In certain forms of government, "reserved powers" are all powers not explicitly assigned to a specific authority. Federation or confederation forms of government that are composed of smaller, decentralized political units (like states) generally make a blanket determination as to whether reserved powers lie with the central government or with the state and local governments.
Since it is practically impossible to list every possible governmental power in a central government's framing documents, these documents generally include all unwritten powers as "reserved powers" and specify whether the federal government or the state governments are to hold these powers. Two examples of countries that operate in this manner are Canada and the United States. Canada leaves its reserved powers in the hands of the federal government, whereas in the United States they are given to the individual states.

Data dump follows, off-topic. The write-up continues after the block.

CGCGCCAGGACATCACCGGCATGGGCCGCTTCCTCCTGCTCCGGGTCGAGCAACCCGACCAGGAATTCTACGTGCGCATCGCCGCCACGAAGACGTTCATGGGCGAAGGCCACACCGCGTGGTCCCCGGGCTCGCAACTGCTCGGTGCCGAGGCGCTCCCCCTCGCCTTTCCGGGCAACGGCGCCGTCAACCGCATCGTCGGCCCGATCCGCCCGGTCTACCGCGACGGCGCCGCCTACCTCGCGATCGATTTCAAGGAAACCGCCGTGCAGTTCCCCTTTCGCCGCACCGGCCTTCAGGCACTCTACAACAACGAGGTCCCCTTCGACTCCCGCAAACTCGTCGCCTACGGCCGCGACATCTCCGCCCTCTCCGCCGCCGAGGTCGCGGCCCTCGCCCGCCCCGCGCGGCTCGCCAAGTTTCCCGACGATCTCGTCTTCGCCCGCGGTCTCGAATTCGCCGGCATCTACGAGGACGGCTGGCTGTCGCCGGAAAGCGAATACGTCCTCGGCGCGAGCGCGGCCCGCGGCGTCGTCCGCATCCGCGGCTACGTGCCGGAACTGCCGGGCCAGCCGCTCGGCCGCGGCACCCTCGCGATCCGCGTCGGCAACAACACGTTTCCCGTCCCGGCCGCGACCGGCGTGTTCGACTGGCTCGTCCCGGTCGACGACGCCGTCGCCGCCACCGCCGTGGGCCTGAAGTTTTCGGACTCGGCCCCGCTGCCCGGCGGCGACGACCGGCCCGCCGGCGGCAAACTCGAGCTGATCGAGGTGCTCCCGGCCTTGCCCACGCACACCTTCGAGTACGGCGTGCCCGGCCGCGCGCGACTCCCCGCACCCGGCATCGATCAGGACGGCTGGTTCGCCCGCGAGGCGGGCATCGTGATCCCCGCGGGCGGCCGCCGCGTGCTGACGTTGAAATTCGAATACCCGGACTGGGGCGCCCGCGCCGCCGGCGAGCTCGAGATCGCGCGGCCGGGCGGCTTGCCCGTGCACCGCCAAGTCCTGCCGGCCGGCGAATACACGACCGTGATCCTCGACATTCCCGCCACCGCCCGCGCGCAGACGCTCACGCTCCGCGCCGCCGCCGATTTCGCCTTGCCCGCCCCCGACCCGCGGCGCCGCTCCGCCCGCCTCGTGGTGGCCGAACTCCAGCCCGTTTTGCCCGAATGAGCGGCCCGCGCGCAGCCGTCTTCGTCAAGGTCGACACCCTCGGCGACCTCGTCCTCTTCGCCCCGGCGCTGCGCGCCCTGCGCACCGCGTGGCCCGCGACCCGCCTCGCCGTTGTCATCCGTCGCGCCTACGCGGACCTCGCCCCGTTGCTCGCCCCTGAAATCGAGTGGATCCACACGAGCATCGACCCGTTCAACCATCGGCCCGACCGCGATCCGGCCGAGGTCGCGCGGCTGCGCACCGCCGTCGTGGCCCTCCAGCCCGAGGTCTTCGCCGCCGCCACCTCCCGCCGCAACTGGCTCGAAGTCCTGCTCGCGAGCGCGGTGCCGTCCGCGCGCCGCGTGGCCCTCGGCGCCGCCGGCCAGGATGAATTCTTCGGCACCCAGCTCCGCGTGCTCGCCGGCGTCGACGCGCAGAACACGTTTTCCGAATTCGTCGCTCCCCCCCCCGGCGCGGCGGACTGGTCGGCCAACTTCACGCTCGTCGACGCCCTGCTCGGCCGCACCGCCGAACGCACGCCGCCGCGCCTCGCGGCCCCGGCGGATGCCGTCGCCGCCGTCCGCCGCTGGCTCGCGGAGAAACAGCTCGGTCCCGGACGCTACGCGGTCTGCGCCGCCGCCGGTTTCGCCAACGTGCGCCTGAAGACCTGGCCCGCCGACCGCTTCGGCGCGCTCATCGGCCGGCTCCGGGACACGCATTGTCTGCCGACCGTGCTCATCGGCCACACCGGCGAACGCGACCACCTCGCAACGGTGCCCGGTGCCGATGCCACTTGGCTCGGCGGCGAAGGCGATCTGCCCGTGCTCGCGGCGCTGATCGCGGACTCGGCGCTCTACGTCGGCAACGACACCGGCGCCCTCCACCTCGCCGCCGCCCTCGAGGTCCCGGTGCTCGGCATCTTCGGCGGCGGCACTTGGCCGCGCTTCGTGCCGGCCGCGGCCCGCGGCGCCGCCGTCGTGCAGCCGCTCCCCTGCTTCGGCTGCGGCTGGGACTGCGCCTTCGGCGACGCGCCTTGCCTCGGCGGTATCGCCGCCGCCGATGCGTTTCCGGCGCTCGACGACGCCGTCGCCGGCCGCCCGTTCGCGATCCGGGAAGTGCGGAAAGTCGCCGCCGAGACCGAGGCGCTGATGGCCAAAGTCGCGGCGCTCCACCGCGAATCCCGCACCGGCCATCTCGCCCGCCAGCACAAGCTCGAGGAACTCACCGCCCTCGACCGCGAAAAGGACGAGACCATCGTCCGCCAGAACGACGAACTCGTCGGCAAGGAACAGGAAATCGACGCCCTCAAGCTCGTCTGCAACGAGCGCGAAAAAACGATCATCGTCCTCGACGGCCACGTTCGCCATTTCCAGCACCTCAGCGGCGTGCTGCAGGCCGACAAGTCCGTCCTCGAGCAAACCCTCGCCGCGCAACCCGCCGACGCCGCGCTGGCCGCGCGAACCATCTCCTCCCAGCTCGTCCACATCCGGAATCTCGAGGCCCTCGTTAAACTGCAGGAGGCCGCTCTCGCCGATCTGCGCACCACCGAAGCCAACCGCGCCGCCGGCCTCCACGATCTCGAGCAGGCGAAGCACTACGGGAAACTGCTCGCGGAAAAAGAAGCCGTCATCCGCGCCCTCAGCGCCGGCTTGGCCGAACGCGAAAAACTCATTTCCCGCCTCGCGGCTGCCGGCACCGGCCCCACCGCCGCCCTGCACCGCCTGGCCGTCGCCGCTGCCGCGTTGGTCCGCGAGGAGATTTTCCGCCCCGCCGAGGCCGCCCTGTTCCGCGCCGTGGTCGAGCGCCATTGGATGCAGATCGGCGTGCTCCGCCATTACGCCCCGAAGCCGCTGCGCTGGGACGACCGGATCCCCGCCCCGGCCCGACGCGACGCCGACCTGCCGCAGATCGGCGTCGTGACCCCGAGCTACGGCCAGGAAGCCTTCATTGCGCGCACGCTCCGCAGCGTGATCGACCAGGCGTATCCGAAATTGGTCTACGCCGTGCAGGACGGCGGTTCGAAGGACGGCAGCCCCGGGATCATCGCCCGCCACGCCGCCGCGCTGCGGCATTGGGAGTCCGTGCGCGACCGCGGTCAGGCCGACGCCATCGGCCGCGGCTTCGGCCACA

The Tenth Amendment of the U.S. Constitution specifies that powers not otherwise delegated to the federal government or prohibited to the states fall to the states or to the people. Some issues fall into a legal grey area, however, as exemplified by the use of cannabis. Though the federal government classifies it as an illegal drug, many state governments have provisions for use of it for medical purposes, and as of 2014, recreational use has been legalized in the states of Colorado and Washington.